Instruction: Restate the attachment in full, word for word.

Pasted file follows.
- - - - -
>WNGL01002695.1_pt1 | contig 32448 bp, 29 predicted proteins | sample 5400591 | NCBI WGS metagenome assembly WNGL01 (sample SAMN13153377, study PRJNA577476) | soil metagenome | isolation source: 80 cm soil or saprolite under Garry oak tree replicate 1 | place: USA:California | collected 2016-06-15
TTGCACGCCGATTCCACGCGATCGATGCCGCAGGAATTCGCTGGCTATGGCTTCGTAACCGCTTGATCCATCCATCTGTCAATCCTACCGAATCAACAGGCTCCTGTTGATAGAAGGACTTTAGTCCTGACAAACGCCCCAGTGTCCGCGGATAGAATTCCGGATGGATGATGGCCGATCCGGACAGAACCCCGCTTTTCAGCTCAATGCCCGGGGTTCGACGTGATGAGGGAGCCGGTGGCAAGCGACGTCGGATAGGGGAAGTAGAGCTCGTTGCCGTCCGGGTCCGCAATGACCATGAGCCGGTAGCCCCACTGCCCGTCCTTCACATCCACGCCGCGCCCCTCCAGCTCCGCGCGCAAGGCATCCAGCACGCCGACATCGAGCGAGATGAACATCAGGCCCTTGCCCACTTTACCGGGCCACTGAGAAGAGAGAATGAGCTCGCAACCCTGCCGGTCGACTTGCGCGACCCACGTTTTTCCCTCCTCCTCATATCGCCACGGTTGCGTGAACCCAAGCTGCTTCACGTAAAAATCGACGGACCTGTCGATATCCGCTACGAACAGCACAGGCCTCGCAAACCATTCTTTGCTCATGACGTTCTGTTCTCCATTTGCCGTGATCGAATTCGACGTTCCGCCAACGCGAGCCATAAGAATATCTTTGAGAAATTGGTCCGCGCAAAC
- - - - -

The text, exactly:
>WNGL01002695.1_pt1 | contig 32448 bp, 29 predicted proteins | sample 5400591 | NCBI WGS metagenome assembly WNGL01 (sample SAMN13153377, study PRJNA577476) | soil metagenome | isolation source: 80 cm soil or saprolite under Garry oak tree replicate 1 | place: USA:California | collected 2016-06-15
TTGCACGCCGATTCCACGCGATCGATGCCGCAGGAATTCGCTGGCTATGGCTTCGTAACCGCTTGATCCATCCATCTGTCAATCCTACCGAATCAACAGGCTCCTGTTGATAGAAGGACTTTAGTCCTGACAAACGCCCCAGTGTCCGCGGATAGAATTCCGGATGGATGATGGCCGATCCGGACAGAACCCCGCTTTTCAGCTCAATGCCCGGGGTTCGACGTGATGAGGGAGCCGGTGGCAAGCGACGTCGGATAGGGGAAGTAGAGCTCGTTGCCGTCCGGGTCCGCAATGACCATGAGCCGGTAGCCCCACTGCCCGTCCTTCACATCCACGCCGCGCCCCTCCAGCTCCGCGCGCAAGGCATCCAGCACGCCGACATCGAGCGAGATGAACATCAGGCCCTTGCCCACTTTACCGGGCCACTGAGAAGAGAGAATGAGCTCGCAACCCTGCCGGTCGACTTGCGCGACCCACGTTTTTCCCTCCTCCTCATATCGCCACGGTTGCGTGAACCCAAGCTGCTTCACGTAAAAATCGACGGACCTGTCGATATCCGCTACGAACAGCACAGGCCTCGCAAACCATTCTTTGCTCATGACGTTCTGTTCTCCATTTGCCGTGATCGAATTCGACGTTCCGCCAACGCGAGCCATAAGAATATCTTTGAGAAATTGGTCCGCGCAAAC